Milwaukee wasn’t feeling great when, after an ugly shot clock violation gave the Nets the ball with six seconds to go and while trailing by two, Durant isolated against his close friend Tucker — who hounded him all series long — spun and buried a seemingly impossible shot over near-perfect defense.
Had Durant’s foot been a quarter step farther back, it likely would’ve marked the end of Milwaukee’s season. But it wasn’t — meaning that, even after another ugly inbounds play by the Bucks to end regulation sent the game to overtime, they still had life.
“That shot was incredible,” Tucker said. “I laughed — I actually laughed — when he made it, because it was incredible.”
It would’ve been an easy time to fold. And things seemed bleak when the Bucks didn’t score for nearly the first four minutes of overtime, missing shot after shot while struggling to contain the offensive glass at the other end.
But unlike Bucks teams of the past, they didn’t fold. Instead, Milwaukee dug in its heels and fought, holding the Nets scoreless over the final 4:38 of overtime until the Bucks could finally start making some shots.
They didn’t make many. In fact, they made only two — a post-up by Antetokounmpo with 72 seconds to go, before Middleton hit what proved to be the game-winning jumper with 40.7 seconds to go.
On a night when every ounce of energy was consumed by both sides, however, that proved to be just enough to get the job done.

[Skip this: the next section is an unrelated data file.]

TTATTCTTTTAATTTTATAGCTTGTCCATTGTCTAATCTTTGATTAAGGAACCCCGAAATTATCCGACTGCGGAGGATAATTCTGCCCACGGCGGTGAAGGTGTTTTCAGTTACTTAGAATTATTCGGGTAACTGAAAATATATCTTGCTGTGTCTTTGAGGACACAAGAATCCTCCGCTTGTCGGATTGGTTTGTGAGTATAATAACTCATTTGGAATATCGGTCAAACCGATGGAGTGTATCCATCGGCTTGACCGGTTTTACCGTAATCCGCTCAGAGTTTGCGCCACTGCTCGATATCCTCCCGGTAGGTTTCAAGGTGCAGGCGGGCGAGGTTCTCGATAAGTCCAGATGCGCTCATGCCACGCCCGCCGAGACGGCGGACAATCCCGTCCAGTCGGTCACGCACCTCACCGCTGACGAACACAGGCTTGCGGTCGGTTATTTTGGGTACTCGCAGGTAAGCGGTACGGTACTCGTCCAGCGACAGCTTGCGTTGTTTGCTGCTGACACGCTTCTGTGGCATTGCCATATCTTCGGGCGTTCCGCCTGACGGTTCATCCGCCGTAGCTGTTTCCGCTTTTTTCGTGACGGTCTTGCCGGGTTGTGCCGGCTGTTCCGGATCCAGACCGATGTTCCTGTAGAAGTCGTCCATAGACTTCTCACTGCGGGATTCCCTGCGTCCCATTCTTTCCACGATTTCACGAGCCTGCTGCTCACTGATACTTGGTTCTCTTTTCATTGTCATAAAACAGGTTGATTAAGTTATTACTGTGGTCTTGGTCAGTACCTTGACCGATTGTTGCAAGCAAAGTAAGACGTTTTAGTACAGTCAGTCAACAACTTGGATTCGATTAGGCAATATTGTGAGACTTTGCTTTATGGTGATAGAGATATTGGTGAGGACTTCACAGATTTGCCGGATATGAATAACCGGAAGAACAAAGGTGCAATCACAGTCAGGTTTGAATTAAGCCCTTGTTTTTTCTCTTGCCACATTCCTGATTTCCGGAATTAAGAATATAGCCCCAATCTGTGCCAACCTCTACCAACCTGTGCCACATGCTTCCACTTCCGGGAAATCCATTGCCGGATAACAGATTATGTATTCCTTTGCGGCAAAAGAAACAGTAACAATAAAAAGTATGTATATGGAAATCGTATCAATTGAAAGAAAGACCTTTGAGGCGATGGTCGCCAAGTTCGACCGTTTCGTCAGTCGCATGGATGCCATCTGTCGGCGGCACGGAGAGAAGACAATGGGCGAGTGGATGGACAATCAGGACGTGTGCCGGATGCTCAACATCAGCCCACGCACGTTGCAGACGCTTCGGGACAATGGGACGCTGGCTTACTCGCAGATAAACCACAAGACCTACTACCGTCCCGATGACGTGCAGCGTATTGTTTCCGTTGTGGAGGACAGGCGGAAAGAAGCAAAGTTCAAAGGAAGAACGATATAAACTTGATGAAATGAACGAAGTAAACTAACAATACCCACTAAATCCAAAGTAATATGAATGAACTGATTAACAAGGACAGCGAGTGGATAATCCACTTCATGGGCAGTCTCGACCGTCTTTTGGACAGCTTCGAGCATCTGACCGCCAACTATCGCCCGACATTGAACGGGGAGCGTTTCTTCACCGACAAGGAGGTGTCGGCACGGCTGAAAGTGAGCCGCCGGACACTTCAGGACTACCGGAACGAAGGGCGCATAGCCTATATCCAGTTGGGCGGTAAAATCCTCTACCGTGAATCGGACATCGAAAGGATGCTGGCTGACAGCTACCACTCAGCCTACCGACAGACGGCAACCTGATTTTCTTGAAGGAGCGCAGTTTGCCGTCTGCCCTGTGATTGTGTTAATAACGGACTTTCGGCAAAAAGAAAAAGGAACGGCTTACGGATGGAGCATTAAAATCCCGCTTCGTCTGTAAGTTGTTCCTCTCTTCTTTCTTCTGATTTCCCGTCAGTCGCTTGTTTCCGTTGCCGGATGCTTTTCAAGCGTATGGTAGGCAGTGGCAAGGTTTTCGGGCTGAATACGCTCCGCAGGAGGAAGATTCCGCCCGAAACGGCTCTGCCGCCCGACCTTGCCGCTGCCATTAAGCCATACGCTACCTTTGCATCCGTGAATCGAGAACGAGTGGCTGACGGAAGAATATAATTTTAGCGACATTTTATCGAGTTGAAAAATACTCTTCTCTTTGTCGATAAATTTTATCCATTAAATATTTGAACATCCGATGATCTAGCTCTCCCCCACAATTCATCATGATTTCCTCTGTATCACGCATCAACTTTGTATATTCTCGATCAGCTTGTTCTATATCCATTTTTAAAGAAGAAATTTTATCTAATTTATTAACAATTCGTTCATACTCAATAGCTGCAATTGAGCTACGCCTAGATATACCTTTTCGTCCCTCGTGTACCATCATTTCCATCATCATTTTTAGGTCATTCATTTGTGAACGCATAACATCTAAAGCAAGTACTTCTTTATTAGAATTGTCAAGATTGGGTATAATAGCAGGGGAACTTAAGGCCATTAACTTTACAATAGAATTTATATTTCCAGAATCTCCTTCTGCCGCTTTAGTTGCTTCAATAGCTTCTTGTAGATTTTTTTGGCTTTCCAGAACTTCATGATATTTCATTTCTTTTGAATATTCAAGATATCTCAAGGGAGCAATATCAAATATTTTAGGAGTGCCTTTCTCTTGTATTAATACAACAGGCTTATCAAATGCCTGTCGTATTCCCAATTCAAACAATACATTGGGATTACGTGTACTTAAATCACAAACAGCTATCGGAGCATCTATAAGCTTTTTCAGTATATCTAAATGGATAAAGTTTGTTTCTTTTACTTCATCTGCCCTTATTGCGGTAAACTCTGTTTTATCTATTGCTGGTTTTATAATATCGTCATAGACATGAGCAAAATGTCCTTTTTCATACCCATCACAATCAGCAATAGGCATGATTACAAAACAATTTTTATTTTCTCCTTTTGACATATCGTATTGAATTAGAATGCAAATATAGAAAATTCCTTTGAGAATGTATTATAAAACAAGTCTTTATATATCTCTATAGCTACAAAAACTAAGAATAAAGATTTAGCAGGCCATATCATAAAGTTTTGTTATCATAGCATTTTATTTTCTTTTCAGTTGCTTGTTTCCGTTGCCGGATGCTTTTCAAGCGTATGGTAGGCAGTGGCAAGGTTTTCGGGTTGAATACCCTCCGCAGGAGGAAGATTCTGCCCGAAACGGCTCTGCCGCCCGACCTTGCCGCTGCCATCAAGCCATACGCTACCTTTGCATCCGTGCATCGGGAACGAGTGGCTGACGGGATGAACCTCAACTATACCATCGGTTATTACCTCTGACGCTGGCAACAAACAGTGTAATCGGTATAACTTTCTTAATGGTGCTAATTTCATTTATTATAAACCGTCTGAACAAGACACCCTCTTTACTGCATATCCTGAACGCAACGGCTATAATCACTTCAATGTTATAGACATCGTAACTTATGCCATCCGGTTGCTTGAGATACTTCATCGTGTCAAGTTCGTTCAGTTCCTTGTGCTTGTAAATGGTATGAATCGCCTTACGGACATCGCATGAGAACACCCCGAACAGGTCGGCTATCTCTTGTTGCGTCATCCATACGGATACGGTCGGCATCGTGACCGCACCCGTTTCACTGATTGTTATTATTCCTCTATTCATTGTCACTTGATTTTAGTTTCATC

“We really wanted this as a team,” Antetokounmpo said. “There were a lot of ups and downs within the series, there were a lot of ups and downs in this game.
“We could have finished the game before overtime, and wasn’t able to, but we kept our composure.”
Since their exit at this stage of the playoffs to the Miami Heat last summer, the Bucks have been building toward this moment — a Game 7 on the road — to prove that they had learned from their mistakes. Budenholzer was instructed before the season to focus less on regular-season success, with the goal to have Milwaukee be as prepared for the playoffs as possible. General manager Jon Horst traded for Jrue Holiday before the season and Tucker at the deadline, importing the versatility and toughness the team lacked in its playoff exits in each of the past two seasons.
And, after the disappointments last year against the Heat and the year before in the Eastern Conference finals against the Toronto Raptors, the Bucks showed themselves to be a different team in this series and in Game 7. Antetokounmpo had a dominant performance. Holiday overcame a 2-for-17 start to the game to hit several massive shots down the stretch, plus take over for Tucker on defending Durant at the end of overtime. Middleton shrugged off a similarly slow start to carry the Bucks home.
As a result, their season is still going. But now that they’ve gotten this far, the Bucks aren’t satisfied with simply surviving the Nets. Now, the goal is to get Milwaukee to the NBA finals for the first time in half a century.
“The job is not done,” Antetokounmpo said. “So that’s the message here, that’s the message in the locker room. We’ve got to keep keeping our heads within the game. Can’t get too high, can’t get too low.
“We didn’t win the championship. But this is a great step for our organization.”